A conflict develops between a troubled Vietnam veteran and the sister, with whom he lives, when she becomes romantically involved with the Army buddy who reminds him of the tragic battle ... See full summary »
David Merrill (Robert De Niro), a fictitious 1950s Hollywood Director, returns from filming abroad in France to find that his loyalty has been called into question by the House Committee on... See full summary »
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A comedy about a screenwriter (Robert Wuhl), whose old movie script is read by a producer (Martin Landau) and the search for financial backers begins. But it seems that each money source (... See full summary »
Marcus (Michael Brandon), a nice, rich, Jewish boy from New York City, meets and falls in love with Jennifer (Tippy Walker), a girl from Oyster Bay, while they are both in Venice. He ... See full summary »
The film's marketing boasted the star-teaming of the two ROBERTs - Robert De Niro and Robert Duvall. The film's marketing also emphasized alliteration of their last names: "DE NIRO. DUVALL. True Confessions." De Niro and Duvall had been rivals for the Best Actor Oscar at the 1981 Academy Awards just six months before the film launched stateside. Duvall had been up for The Great Santini (1979), but De Niro won for Raging Bull (1980). Neither were Best Actor Oscar nominated for this movie, as expected by industry insiders, but the two were jointly awarded the Best Actor Golden Phoenix Award for their performances in this film. Duvall and De Niro had appeared in The Godfather: Part II (1974), but they never appeared together in the same scene, but finally did in this movie. See more »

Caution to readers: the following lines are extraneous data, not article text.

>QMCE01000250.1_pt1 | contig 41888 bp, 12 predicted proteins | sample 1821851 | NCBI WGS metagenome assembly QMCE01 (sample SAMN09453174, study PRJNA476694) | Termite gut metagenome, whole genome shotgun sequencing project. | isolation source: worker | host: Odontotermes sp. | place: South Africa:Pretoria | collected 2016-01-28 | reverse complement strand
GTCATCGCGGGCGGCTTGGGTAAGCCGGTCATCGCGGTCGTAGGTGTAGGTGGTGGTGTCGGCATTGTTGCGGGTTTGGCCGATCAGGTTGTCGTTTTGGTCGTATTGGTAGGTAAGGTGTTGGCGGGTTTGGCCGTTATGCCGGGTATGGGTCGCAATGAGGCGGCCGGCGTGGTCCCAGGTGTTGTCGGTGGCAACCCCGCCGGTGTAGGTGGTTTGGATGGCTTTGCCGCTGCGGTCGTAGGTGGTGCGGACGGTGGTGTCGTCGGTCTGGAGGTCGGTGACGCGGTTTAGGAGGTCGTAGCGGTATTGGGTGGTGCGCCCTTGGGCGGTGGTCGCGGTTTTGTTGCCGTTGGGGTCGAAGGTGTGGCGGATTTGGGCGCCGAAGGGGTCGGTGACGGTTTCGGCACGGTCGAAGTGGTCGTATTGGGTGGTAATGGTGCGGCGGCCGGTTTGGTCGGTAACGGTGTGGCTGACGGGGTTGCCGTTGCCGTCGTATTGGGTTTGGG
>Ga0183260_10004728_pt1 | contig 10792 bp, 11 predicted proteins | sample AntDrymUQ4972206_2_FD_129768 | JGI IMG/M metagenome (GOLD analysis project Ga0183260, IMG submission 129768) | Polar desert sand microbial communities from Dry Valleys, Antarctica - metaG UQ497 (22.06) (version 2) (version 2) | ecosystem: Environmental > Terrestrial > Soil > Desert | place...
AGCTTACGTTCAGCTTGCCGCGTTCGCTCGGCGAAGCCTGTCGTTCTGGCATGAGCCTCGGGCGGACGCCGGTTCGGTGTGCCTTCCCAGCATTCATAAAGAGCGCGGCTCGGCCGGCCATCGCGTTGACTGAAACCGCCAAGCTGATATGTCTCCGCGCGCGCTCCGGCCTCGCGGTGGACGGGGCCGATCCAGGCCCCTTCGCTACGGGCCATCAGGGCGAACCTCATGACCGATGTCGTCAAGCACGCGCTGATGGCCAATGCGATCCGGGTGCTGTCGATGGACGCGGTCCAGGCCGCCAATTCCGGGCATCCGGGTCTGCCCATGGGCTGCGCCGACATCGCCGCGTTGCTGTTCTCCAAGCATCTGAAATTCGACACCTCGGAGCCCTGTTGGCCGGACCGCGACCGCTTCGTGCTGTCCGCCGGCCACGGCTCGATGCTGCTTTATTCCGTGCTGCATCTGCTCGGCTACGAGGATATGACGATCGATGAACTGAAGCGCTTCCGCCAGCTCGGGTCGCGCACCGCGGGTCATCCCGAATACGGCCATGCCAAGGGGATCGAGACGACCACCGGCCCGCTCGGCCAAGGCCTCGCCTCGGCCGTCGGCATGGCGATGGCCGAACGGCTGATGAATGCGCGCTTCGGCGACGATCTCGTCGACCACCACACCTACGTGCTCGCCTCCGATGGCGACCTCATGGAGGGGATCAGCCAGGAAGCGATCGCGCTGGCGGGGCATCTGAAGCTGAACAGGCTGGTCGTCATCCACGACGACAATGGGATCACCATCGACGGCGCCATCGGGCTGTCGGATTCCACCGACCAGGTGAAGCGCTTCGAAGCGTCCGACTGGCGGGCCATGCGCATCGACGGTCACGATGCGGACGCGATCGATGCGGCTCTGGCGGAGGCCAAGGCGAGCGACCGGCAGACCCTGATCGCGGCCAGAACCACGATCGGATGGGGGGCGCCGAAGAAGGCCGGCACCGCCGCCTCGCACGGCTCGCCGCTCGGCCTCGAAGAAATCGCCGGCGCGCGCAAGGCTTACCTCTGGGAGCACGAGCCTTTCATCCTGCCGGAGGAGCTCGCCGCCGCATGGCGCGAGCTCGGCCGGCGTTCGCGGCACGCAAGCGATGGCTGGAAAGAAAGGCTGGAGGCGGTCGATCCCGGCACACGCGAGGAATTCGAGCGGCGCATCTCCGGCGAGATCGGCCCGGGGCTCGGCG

When the brothers discuss at the lunch counter Des's prior meeting of Lois Fazenda, the napkin which Thomas crumples in his hands suddenly appears on the counter on the reverse angle shot, then is back in his hands again as the scene ends. See more »
I had high hopes for this film, with De Niro and also the rarely if ever disappointing Robert Duvall, two of the best actors around. I wasn't disappointed. This is a very understated, gently told story of church & police politics, of corruption, of brothers & of the way our decisions affect our future lives. As he so often does, Duvall steals the film but he has tough competition from the likes of Cusack (brilliantly cynical), Meredith &, of course, De Niro. I have watched this film several times & have even transferred it onto DVD so that I may continue to enjoy it. If you're looking for thrills or excitement, rent something else. But if you're looking for good characters, a believable plot & a strangely unforgettable film, I recommend this one.
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